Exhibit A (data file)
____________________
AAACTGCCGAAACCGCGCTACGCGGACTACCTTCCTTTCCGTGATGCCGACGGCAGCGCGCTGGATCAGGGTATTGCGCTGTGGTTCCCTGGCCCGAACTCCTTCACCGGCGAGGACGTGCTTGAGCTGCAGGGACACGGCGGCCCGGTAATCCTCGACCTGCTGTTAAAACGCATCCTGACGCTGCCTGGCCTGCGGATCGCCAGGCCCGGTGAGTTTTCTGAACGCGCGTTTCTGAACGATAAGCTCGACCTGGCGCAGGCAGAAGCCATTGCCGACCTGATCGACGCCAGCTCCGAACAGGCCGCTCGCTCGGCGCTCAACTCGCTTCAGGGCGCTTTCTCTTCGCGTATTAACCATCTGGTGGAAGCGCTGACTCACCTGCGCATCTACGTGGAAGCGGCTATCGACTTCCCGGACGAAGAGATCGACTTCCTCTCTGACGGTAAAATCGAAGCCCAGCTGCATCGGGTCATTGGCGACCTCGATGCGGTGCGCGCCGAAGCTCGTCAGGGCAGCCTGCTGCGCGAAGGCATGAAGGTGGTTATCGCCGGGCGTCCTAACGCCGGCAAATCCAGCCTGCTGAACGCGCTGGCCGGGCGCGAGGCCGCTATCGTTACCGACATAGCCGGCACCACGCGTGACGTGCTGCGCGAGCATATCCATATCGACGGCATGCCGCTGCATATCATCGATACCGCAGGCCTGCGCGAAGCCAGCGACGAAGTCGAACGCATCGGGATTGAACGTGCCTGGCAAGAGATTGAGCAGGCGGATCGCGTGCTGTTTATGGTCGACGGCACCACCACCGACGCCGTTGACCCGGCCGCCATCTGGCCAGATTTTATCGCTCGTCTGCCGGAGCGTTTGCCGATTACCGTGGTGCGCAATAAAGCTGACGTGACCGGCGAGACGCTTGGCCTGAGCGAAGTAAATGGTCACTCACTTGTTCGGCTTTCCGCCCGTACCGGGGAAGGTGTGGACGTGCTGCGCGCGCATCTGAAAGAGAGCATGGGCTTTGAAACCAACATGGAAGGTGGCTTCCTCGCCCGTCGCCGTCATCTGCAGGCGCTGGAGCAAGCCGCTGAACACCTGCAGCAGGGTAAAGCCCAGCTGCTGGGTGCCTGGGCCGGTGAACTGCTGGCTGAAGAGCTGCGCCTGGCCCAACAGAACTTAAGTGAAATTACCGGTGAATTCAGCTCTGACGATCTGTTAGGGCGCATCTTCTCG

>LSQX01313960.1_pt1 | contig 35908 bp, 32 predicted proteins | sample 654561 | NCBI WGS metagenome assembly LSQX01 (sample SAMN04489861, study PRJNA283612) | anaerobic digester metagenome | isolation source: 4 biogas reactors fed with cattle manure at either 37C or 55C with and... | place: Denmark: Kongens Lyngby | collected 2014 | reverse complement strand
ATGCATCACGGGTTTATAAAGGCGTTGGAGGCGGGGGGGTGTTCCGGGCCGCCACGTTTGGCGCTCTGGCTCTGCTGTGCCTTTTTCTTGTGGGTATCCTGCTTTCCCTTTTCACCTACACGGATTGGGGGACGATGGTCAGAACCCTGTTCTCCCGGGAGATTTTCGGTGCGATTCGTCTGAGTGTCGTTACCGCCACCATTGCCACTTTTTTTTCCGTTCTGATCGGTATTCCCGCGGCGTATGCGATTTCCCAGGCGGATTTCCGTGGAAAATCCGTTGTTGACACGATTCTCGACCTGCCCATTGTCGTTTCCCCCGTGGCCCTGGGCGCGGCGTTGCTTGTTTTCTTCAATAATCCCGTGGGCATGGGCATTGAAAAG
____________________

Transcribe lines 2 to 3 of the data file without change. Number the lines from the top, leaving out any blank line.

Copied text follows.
>LSQX01313960.1_pt1 | contig 35908 bp, 32 predicted proteins | sample 654561 | NCBI WGS metagenome assembly LSQX01 (sample SAMN04489861, study PRJNA283612) | anaerobic digester metagenome | isolation source: 4 biogas reactors fed with cattle manure at either 37C or 55C with and... | place: Denmark: Kongens Lyngby | collected 2014 | reverse complement strand
ATGCATCACGGGTTTATAAAGGCGTTGGAGGCGGGGGGGTGTTCCGGGCCGCCACGTTTGGCGCTCTGGCTCTGCTGTGCCTTTTTCTTGTGGGTATCCTGCTTTCCCTTTTCACCTACACGGATTGGGGGACGATGGTCAGAACCCTGTTCTCCCGGGAGATTTTCGGTGCGATTCGTCTGAGTGTCGTTACCGCCACCATTGCCACTTTTTTTTCCGTTCTGATCGGTATTCCCGCGGCGTATGCGATTTCCCAGGCGGATTTCCGTGGAAAATCCGTTGTTGACACGATTCTCGACCTGCCCATTGTCGTTTCCCCCGTGGCCCTGGGCGCGGCGTTGCTTGTTTTCTTCAATAATCCCGTGGGCATGGGCATTGAAAAG